On Gardening: A quick reaction to snake bites saves pet’s life
by Shane Harris
Special to The Star
May 12, 2013 | 7580 views |  0 comments | 79 79 recommendations | email to a friend | print
The topic of this column, like many of my columns, is based on personal experience. But this time, the topic was a little too close for comfort.

One day last month, my wife Susan called to tell me that our dog Aubie was acting strange and tired. Since Aubie likes to roam the woods and swim in the creek near our house, it’s normal for him to just want to rest when he comes home. However, Susan soon called me back to say that Aubie’s neck and ear were enormously swollen. Come to find out, our dog had been bitten by a poisonous snake.

Thankfully Aubie survived due to a quick response to get him help and the excellent care and treatment of his veterinarian. Snakes are on the move this time of year, so take caution. If you are a pet owner, pay close attention for symptoms of a snake bite and make sure you know what to do if your pet is bitten.

Act quickly

First, treat any snake bite as a life-threatening emergency. Ignore any tales you might have heard that dogs are immune to poisonous snake bites — they are not. And they will die if not given proper veterinarian care.

Don’t worry so much about whether it was a rattlesnake, copperhead or cottonmouth. Identification is nice but unnecessary. We never saw the snake that bit Aubie. If you do see the snake, do not touch it or try to take it with you to the vet.

Swelling

A local veterinarian said dogs and cats that receive a snake bite will exhibit rapid swelling, usually three times normal size, at and around the bite site. For comparison, this would be much smaller than swelling from a bee or insect sting. Surprisingly, puncture marks from a snake fang are not always noticeable. Aubie, it turns out, was bitten multiple times — he showed swelling all around his neck, and his ear was completely swollen.

Behavior changes

A bitten dog or cat will likely be lethargic or sluggish, won’t eat or drink, and may shake or go into shock. They may show signs of pain, and the area around the bite will likely be sensitive to touch. You should also check for dry gums.

If your dog or cat exhibits the above symptoms, or if you suspect your pet has been bitten by a snake, contact your veterinarian immediately. The chances of survival are much greater with a quick response.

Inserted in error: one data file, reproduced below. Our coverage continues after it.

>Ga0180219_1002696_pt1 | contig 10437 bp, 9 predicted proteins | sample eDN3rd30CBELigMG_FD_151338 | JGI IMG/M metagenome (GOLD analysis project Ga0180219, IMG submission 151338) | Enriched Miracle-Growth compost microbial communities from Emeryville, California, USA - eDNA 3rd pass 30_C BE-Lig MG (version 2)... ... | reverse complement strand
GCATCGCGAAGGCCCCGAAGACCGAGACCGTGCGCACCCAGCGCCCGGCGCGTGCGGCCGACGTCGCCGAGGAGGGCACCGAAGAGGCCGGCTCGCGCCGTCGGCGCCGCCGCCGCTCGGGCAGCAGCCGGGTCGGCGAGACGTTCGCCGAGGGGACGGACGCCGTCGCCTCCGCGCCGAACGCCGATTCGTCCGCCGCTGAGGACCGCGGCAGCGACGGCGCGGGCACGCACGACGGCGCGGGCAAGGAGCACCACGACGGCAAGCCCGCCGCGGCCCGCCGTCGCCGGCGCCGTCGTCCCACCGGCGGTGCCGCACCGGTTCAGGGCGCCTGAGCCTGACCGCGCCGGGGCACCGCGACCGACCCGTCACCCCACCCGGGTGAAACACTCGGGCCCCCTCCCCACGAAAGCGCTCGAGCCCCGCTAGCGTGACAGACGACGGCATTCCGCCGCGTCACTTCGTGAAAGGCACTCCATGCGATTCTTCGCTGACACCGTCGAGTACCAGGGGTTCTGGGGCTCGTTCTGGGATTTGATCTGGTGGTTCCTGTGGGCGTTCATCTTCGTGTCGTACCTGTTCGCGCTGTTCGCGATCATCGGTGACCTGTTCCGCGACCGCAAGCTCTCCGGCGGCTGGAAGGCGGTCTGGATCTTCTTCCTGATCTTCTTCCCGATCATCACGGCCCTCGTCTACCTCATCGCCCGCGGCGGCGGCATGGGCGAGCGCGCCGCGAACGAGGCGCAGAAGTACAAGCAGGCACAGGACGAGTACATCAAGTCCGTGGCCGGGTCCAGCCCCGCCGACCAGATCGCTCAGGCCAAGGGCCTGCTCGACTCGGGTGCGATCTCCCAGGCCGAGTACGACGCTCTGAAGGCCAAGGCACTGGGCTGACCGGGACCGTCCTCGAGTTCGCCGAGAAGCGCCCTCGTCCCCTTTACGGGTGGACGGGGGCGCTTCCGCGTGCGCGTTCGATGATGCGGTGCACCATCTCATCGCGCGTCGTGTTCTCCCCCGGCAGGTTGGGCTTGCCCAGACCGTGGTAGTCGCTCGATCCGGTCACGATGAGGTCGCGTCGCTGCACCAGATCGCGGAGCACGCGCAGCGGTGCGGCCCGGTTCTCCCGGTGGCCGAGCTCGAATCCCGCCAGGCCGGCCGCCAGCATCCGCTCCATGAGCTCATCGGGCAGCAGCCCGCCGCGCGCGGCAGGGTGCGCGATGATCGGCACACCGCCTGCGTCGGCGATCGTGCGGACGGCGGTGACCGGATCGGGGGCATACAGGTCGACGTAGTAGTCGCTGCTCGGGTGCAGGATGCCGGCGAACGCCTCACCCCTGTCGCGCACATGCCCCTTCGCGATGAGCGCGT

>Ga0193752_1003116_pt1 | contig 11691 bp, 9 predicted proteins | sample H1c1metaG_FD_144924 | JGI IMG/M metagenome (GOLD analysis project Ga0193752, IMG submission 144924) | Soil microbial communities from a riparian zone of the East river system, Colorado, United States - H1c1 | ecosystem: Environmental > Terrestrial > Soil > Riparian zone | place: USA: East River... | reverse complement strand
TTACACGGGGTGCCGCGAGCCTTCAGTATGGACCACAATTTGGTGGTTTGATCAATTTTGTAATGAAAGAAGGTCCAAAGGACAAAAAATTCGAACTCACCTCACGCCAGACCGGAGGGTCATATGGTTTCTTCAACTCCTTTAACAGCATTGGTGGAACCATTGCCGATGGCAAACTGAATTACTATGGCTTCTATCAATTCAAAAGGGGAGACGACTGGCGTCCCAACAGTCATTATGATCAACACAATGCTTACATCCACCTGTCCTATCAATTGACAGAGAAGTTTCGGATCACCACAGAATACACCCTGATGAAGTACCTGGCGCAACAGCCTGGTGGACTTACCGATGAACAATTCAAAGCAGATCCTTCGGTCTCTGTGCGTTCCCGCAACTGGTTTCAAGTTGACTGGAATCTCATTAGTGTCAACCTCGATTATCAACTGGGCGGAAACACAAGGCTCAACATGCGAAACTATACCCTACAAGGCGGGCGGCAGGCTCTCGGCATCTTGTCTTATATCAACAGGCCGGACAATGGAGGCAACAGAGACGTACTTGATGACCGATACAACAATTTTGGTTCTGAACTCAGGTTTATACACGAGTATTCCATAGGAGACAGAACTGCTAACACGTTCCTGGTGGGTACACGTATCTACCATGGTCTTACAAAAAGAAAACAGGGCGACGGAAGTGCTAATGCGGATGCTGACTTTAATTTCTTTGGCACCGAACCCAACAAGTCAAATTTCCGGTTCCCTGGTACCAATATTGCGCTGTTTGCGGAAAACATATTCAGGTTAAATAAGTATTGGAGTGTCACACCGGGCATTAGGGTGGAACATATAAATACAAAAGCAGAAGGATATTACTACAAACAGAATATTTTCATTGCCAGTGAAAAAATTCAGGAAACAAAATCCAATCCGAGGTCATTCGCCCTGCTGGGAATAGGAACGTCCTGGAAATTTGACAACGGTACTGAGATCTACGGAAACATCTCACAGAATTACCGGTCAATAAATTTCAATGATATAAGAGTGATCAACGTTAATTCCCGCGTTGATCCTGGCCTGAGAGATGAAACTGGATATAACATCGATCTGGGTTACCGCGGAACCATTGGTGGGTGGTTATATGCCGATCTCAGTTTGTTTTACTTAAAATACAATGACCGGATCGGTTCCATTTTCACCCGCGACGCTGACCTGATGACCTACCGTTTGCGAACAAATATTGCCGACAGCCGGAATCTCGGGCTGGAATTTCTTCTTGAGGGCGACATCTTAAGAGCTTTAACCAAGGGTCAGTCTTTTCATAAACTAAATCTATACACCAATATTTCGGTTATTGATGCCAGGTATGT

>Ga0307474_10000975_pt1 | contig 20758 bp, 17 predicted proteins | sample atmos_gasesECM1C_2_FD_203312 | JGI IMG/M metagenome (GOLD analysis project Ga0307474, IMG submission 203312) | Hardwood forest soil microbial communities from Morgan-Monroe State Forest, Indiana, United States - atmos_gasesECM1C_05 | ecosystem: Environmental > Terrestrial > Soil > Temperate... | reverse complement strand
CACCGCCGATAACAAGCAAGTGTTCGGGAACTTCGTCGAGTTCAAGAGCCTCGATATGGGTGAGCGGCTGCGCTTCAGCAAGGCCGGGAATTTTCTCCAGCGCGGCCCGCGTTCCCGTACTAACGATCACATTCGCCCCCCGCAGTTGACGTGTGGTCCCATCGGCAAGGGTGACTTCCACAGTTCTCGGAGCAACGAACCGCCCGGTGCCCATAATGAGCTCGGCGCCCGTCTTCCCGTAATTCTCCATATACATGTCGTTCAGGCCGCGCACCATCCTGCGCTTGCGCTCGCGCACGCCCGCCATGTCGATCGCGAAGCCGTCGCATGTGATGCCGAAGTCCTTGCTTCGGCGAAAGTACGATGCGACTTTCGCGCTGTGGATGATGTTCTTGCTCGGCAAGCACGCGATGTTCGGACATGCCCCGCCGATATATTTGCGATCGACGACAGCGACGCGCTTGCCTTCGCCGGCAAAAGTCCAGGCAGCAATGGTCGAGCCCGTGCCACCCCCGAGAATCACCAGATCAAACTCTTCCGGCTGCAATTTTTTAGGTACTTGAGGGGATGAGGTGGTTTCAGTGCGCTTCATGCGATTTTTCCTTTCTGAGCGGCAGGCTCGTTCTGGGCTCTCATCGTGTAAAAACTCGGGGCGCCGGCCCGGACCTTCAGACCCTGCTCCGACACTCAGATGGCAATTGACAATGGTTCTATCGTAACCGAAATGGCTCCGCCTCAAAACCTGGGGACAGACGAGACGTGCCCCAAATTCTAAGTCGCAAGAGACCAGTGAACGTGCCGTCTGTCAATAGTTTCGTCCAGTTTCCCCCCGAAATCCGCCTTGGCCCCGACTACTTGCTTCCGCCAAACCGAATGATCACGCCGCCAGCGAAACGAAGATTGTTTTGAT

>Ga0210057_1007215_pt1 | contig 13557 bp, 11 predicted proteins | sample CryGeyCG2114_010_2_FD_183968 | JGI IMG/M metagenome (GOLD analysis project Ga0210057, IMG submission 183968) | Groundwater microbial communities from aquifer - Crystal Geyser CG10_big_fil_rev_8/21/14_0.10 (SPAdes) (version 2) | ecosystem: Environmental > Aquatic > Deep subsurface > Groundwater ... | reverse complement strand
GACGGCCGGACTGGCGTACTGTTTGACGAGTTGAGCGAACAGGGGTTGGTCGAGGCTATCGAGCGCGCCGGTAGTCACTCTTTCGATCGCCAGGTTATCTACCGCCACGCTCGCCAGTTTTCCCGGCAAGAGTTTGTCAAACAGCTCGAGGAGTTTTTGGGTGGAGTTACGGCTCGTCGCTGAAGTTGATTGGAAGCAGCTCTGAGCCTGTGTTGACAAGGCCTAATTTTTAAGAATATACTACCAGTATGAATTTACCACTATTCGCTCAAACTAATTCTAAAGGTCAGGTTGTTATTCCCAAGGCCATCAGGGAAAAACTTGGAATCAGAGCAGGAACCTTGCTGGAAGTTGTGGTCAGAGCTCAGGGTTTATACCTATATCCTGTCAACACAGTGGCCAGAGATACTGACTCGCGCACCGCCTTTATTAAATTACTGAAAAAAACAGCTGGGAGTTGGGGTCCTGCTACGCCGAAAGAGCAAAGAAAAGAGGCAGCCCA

Experts advise pet owners to remain calm. By doing so, the pet is more likely to stay calm as well. Keep the animal immobile during the trip to the vet. The experience can be quite traumatic and painful, so take caution as agitated pets may bite.

Prevention

One way to protect pets is to stop bites before they occur. Always monitor pets outdoors, use a leash during walks and stick to well-traveled trails.

Pets that roam free without supervision are more likely to encounter dangerous situations, including encounters with snakes and other wildlife.

Modify the habitat around the home and any place where pets are likely to spend time so that the environment is not hospitable for snakes to feed and hide.

Aubie has made a full recovery from his snake bite. He was very lucky.

Take steps to keep your pet and other family members safe. Be alert and always be on the lookout because when it comes to snake encounters, it’s not a matter of if, but when.

For help on other home and garden questions, contact your local county Extension office or visit us online at www.aces.edu.

Shane Harris is an Extension Agent for the Alabama Cooperative Extension System.

Comments must be made through Facebook
No personal attacks
No name-calling
No offensive language
Comments must stay on topic
No infringement of copyrighted material


Friends to Follow


Most Recommended
Today's Events

event calendar

post a new event

Thursday, April 24, 2014

Marketplace